Molly Soffietti, M.A. –  Architectural Historian

Ms. Molly Soffietti holds a Bachelor of Arts in Art History from Allegheny College with a concentration in contemporary art and a Masters in Historic Preservation Planning from Cornell University with a concentration in real estate development. Her experience includes documenting agricultural complexes in Maryland, preparing historic structures reports for National Historic Landmarks in New York, and preparing measured drawings for National Register properties. Most recently, she has authored National Register nominations for historic properties in Connecticut, and conducted architectural field investigations and contributed to Section 106 reports in Minnesota and Georgia.



Martha R. Williams, M.A., M.Ed. – Senior Historian

Ms. Martha Williams has over 40 years of professional experience, including 27 with the Goodwin team. She holds a B.A. from Lebanon Valley College, a Masters of Education with emphasis in the Social Sciences from the University of Pennsylvania, and an M.A. in History with emphasis in Applied History from George Mason University. Ms. Williams has prepared archaeological predictive models and disturbance studies; conducted Phase I and II archaeological surveys and evaluations; participated in and co-authored Phase III archaeological data recovery projects; and prepared many cultural resources planning documents for federal agencies and local governments. She has been recognized for her contributions by the Society for Historic Archaeology and has been named Professional Archaeologist of the Year both by the Archaeological Society of Virginia and the City of Alexandria. She has worked in virtually all of the Eastern and Southeastern states.



Samuel H. Young, B.F.A. – Historic Preservation Specialist

Mr. Samuel Young holds a Bachelor of Fine Arts in Historic Preservation from the Savannah College of Art and Design with a concentration in Cultural Landscapes. His experience includes documenting and restoring three National Historic Landmark (NHL) buildings and of one National Register District in the District of Columbia and Maryland. He has conducted site surveys and reports in Georgia and in Anne Arundel County, Maryland. He managed the Fountain Avenue urban renewal project in Paducah, Kentucky; acted as Project Manager for the William Paca House restoration in Annapolis, MD; and, he revitalized the easement program at the Historic Annapolis Foundation.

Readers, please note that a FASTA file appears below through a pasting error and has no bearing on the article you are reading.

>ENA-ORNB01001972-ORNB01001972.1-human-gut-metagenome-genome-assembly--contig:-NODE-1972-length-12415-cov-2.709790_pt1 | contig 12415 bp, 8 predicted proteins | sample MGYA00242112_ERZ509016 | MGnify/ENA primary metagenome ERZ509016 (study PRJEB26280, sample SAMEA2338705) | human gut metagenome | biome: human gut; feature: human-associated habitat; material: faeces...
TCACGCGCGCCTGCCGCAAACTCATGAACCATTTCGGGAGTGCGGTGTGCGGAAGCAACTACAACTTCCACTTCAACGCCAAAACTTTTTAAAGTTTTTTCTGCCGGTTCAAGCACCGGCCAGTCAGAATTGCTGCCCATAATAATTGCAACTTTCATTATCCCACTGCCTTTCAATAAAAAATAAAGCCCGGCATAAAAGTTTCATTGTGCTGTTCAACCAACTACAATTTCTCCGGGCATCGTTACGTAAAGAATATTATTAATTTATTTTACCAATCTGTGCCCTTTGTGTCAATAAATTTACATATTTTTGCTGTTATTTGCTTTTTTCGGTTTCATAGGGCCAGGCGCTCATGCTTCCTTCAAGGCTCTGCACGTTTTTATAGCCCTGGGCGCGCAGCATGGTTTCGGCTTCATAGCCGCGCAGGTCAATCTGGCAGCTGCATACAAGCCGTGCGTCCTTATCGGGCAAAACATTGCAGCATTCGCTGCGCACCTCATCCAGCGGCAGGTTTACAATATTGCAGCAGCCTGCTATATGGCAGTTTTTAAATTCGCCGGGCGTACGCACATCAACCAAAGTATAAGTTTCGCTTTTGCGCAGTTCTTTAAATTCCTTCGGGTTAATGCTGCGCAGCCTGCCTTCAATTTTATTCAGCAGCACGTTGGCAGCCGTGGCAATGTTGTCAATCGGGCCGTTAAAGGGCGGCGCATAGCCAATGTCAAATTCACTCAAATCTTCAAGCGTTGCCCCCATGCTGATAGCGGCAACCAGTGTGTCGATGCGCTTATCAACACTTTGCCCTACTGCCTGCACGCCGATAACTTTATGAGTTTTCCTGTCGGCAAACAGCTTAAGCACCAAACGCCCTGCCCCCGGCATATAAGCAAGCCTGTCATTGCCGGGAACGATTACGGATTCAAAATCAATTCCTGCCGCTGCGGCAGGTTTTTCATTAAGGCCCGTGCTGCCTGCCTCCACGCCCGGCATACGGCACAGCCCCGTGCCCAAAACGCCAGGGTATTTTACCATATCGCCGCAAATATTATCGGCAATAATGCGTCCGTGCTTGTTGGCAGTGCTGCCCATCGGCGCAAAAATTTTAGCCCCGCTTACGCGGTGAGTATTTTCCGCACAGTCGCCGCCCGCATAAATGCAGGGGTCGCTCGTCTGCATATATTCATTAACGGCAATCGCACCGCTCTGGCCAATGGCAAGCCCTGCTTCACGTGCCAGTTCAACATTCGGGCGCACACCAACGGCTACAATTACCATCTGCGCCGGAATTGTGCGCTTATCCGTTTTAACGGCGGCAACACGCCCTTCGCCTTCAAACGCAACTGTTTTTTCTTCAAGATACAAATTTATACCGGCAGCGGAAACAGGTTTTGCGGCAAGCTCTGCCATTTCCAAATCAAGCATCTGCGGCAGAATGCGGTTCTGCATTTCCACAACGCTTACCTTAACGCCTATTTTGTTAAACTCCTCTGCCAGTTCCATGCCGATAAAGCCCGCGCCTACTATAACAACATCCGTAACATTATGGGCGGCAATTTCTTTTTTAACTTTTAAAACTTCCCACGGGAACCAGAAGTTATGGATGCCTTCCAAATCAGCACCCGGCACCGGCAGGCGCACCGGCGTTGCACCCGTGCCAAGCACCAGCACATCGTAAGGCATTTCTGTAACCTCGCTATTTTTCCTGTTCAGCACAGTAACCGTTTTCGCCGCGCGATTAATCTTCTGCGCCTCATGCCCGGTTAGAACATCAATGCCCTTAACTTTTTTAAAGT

A Special Message for the 4th of July, 2020

R. Christopher Goodwin, Ph.D.

President & CEO



These are difficult times for us individually, as a corporate family and for our Nation. We continue to struggle with the Coronavirus pandemic, which now is impacting every corner of our country. Yesterday, over 50,000 new cases were recorded. At the same time, the recent killings of black Americans, including George Floyd, have sparked national outrage and called attention to decades and centuries of inequality. This timing coincided with the anniversary of Juneteenth, a commemoration of the end of slavery, as well as with the 51stanniversary of the Stonewall Inn uprising. As professional stewards of American heritage and of the tenets and principles of American history, I ask each of you to reflect this 4th of July on our special role as a company, as well as our individual responsibilities to our Nation.


Fully 244 years ago at the birth of these United States, our Founders wrote, “We hold these truths to be self-evident, that all men are created equal, that they are endowed by their Creator with certain unalienable Rights, that among these are Life, Liberty and the pursuit of Happiness.” The Declaration of Independence ends with a stirring call to action: “with a firm reliance on the protection of divine Providence, we mutually pledge to each other our Lives, our Fortunes and our sacred Honor.” As a company, our stated Mission is to provide Stewardship and Leadership in preservation, to enhance understanding of and provide appreciation of our past. Our Guiding and Operational Principles include Integrity, Honesty and Respect. Today I ask all of you to reflect upon the words of our Founders and upon our mission as stewards of American Heritage, and to redouble our efforts to help “forge a more perfect Union.” We have much to contribute.